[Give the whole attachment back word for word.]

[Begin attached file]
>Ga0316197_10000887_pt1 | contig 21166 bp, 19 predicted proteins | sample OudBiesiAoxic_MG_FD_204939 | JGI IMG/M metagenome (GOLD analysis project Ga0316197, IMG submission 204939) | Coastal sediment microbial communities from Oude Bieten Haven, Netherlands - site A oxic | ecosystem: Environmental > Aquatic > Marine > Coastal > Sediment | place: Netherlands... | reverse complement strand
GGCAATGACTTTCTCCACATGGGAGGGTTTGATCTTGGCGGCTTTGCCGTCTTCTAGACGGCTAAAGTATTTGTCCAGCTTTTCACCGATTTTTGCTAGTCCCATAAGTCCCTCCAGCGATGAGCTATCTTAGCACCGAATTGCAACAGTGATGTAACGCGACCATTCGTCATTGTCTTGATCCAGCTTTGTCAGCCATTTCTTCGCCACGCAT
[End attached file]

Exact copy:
>Ga0316197_10000887_pt1 | contig 21166 bp, 19 predicted proteins | sample OudBiesiAoxic_MG_FD_204939 | JGI IMG/M metagenome (GOLD analysis project Ga0316197, IMG submission 204939) | Coastal sediment microbial communities from Oude Bieten Haven, Netherlands - site A oxic | ecosystem: Environmental > Aquatic > Marine > Coastal > Sediment | place: Netherlands... | reverse complement strand
GGCAATGACTTTCTCCACATGGGAGGGTTTGATCTTGGCGGCTTTGCCGTCTTCTAGACGGCTAAAGTATTTGTCCAGCTTTTCACCGATTTTTGCTAGTCCCATAAGTCCCTCCAGCGATGAGCTATCTTAGCACCGAATTGCAACAGTGATGTAACGCGACCATTCGTCATTGTCTTGATCCAGCTTTGTCAGCCATTTCTTCGCCACGCAT